There’s also an issue with logistics. Again, this feeds into this debate. On one hand, you have experts on Russian military doctrine say that convoy that’s moving slowly south to Kyiv, it might look like it’s moving slowly to the outside world, but that’s how they do it in a very systematic manner. They set up fuel stops. The convoy pulls up, it refuels when it needs to, then the fuel stops move further and further. So it’s a very slow process.
But on the other hand, there’s plenty of evidence showing that Russian vehicles are running out of fuel in other places of the country.
You have these incredible situations where Ukrainian civilians, farmers are using their John Deere tractors to haul away $25 million Russian air defense systems. It’s incredible.
Russian tanks have been abandoned. Ukrainians are putting videos up on social media of them just playing around, looking at these tanks just left in the mud, left because they’re out of fuel.
Social media is able to show us, at least, through video and photographic evidence, of at least more than 500 Russian armored vehicles and tanks and trucks that have been either captured, damaged, or destroyed. I suspect what’s available on social media is just a very small part of what is happening.
That’s why you see Ukrainians running around in blue jeans, tennis shoes, an assault rifle on their back. They are literally defending their lives and their families.
Allen: It’s been interesting to hear some of these reports. You mentioned earlier that there was this assumption on behalf of the Russian troops that Ukraine would welcome them with open arms. That’s obviously not what’s happening. Is that a huge shock to the Russian people? Do the Russian people really understand what’s happening here, what [Russian President Vladimir] Putin is doing?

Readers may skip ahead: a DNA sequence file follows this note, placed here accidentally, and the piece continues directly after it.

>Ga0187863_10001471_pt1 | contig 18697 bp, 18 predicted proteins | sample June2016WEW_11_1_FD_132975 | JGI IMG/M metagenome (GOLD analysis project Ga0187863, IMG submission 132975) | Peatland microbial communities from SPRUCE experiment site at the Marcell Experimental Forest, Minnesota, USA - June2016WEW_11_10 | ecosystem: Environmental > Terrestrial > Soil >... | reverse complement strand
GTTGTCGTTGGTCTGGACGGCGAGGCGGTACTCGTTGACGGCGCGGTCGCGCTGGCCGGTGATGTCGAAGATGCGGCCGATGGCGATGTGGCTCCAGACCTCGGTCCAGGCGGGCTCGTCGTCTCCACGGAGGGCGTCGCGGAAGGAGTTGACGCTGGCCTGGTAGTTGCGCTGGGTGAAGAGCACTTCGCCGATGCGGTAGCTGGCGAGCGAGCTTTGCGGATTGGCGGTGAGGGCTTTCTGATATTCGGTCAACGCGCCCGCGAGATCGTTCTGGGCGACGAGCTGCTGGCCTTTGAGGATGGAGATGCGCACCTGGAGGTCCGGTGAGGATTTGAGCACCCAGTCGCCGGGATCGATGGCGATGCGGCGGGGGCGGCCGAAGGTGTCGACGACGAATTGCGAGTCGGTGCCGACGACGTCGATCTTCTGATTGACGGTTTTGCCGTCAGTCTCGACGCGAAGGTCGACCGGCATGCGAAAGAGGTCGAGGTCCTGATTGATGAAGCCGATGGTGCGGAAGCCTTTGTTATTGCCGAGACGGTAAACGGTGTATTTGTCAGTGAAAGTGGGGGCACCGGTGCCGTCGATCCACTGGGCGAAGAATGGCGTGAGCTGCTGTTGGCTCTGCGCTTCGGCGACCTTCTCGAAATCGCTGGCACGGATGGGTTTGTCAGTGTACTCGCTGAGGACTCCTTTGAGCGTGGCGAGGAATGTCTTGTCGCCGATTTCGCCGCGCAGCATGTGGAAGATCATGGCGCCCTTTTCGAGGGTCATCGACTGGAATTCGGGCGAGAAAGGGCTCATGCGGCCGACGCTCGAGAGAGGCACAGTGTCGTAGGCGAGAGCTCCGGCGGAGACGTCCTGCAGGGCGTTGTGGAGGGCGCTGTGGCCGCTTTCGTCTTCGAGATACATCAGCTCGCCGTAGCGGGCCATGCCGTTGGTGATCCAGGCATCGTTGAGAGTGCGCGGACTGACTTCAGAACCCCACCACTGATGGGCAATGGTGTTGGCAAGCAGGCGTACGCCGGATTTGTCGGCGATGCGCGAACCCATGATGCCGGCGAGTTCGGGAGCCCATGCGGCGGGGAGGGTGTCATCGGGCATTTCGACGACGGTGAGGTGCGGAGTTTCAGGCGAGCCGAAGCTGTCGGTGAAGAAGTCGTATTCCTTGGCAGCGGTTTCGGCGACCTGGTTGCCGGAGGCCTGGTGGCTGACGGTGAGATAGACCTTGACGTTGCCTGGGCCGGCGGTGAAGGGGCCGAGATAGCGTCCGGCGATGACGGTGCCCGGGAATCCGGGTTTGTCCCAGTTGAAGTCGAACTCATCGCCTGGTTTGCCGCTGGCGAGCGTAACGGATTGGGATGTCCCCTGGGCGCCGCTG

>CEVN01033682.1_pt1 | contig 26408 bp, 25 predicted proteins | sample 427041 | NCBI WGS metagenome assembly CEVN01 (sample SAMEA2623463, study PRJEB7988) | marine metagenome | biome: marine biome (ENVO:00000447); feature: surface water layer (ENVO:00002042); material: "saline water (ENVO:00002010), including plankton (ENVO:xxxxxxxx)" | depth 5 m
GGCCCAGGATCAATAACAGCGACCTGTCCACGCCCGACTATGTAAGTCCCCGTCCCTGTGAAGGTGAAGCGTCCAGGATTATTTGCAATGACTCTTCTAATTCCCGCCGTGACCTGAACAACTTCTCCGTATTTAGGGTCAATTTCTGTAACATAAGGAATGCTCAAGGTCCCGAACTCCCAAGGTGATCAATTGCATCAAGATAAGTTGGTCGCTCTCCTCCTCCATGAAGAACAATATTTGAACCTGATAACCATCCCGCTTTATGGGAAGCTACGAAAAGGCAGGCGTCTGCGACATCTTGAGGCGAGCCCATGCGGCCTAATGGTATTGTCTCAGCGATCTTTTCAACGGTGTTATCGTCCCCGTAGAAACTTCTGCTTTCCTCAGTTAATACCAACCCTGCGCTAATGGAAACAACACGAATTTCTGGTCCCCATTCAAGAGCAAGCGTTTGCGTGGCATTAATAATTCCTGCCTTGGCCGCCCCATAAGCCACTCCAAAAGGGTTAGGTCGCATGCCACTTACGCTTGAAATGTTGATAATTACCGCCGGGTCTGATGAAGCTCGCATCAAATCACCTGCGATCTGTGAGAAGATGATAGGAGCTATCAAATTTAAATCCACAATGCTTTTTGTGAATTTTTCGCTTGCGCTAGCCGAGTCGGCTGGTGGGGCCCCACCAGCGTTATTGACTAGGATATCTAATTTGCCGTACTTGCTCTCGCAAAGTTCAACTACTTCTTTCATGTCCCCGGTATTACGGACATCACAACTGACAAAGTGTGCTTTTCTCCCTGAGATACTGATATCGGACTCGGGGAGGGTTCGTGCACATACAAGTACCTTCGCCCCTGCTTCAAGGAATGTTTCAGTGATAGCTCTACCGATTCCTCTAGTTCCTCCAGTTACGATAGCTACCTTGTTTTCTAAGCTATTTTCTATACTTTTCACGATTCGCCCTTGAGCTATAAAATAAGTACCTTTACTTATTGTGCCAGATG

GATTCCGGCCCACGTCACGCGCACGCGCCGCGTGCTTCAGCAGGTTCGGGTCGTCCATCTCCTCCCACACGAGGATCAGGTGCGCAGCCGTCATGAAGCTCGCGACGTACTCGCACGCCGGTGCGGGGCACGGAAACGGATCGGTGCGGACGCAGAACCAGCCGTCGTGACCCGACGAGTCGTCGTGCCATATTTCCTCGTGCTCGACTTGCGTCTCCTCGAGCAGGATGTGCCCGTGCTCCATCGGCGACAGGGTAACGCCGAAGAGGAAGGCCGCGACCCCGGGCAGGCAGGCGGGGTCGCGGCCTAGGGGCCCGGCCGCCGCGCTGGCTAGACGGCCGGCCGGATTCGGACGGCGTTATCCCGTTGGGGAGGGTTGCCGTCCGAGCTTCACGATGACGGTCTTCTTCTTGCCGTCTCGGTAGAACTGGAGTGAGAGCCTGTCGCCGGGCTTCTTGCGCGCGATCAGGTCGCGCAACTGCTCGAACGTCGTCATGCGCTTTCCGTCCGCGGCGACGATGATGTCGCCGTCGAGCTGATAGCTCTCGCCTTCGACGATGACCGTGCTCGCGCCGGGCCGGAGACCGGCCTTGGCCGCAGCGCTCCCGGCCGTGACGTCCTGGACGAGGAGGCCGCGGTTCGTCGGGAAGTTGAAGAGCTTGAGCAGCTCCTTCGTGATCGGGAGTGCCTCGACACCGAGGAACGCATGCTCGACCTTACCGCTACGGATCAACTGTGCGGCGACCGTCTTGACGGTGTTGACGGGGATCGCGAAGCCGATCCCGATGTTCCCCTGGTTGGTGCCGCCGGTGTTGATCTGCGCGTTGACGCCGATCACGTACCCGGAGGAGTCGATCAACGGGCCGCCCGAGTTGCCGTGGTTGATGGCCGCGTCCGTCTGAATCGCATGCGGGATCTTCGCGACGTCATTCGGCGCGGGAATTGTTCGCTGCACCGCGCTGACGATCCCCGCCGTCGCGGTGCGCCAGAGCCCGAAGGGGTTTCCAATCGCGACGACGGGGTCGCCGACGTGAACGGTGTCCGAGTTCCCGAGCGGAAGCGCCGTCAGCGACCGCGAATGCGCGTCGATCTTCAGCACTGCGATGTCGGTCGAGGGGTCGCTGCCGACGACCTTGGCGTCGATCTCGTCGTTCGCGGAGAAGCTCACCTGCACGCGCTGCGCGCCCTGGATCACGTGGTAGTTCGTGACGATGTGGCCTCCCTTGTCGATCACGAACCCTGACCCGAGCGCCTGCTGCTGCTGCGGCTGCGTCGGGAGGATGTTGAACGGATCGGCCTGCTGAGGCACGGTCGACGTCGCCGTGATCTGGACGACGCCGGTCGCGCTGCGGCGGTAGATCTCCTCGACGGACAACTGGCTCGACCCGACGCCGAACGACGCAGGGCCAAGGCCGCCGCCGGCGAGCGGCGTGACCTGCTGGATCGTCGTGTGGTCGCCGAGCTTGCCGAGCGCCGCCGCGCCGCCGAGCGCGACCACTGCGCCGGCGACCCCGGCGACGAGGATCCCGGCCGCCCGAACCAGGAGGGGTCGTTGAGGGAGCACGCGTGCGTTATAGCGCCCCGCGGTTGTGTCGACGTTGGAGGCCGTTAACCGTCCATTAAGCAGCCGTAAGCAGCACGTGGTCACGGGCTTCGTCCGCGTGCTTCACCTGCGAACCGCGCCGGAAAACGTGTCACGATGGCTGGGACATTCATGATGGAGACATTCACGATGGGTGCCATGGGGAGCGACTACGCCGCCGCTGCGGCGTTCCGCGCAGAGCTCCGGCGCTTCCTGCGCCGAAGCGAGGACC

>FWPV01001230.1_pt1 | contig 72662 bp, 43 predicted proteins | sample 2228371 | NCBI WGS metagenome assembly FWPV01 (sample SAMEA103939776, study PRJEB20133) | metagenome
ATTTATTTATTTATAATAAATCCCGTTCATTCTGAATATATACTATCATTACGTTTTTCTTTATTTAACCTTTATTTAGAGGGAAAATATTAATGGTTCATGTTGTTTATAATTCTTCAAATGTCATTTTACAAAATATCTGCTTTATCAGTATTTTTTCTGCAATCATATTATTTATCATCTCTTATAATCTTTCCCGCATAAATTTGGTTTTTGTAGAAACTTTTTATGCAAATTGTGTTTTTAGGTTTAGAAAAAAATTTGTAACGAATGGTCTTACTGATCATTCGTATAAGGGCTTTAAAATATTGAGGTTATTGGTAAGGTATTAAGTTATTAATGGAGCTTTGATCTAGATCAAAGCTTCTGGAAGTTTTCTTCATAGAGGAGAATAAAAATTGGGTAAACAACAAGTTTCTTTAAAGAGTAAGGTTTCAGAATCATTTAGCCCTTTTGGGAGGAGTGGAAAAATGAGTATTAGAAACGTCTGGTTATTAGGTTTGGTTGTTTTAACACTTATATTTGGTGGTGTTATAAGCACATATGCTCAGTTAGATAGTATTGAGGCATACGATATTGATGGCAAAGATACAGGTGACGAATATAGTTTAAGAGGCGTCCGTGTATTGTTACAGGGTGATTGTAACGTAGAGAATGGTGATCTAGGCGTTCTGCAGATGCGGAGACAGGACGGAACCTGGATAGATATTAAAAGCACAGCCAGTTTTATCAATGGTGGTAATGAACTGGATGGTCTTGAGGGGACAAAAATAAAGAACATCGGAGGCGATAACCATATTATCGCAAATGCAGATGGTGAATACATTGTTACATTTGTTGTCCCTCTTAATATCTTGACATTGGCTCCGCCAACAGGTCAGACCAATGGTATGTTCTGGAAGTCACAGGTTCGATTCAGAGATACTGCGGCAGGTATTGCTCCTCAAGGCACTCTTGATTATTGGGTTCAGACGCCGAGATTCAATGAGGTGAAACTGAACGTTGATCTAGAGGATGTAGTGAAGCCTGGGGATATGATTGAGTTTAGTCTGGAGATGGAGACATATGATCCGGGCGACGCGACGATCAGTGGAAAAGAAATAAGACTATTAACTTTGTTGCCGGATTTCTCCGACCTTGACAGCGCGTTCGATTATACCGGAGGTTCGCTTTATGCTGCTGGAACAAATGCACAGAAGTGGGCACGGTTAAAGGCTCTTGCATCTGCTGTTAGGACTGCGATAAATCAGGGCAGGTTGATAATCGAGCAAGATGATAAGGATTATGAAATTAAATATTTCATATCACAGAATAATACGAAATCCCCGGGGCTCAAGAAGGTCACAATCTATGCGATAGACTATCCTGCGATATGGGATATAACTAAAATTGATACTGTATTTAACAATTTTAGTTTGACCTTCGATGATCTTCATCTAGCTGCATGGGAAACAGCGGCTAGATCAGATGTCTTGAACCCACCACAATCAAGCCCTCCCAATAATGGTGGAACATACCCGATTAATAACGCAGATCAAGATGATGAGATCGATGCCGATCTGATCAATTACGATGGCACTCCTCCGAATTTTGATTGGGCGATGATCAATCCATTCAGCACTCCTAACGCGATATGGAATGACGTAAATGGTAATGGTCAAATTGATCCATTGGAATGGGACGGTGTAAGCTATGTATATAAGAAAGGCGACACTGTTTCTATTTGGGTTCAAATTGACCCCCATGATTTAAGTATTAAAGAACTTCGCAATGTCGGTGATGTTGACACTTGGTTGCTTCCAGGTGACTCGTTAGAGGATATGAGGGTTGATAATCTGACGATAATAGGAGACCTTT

Coffey: Well, I think for the young 18-, 19-, 20-year-old soldier, it probably has been a big shock. And there’s interviews that have been done with Russian soldiers that have been captured where they were saying, “We thought we were on a training exercise. We had no idea what’s going on.” Many of them say that they don’t want to be there.
Ukrainians are allowing them to FaceTime with family members back at home. Parents are shocked. But I’m not so sure how much Russian society really knows what’s going on.
In Russian state media, when they talk about the war, they talk about just the two areas in southeastern Ukraine that have been contested for eight years now, Luhansk and Donetsk.
But in this day and age, with the internet and social media, it’s only a matter of time before (a) people in Russia become self-informed by what they see out there on the internet, even with firewalls and everything else, information can still travel, and secondly, the coffins that will be coming home.
Now, the Russian government yesterday released official figures for deaths at 498. That’s the official number of Russian soldiers. If you believe that number, you’ll believe anything. The general consensus among Western intelligence services who are providing public information is that the number’s probably more around 5,000 and the Ukrainians claim it’s 8,000. It’s probably somewhere in between around 5,000 and 8,000, and we’re only at Day Eight.
Of course, we shouldn’t pretend that Ukraine isn’t suffering as well. I suspect thousands of Ukrainian soldiers have died. Thousands of Ukrainian civilians have died.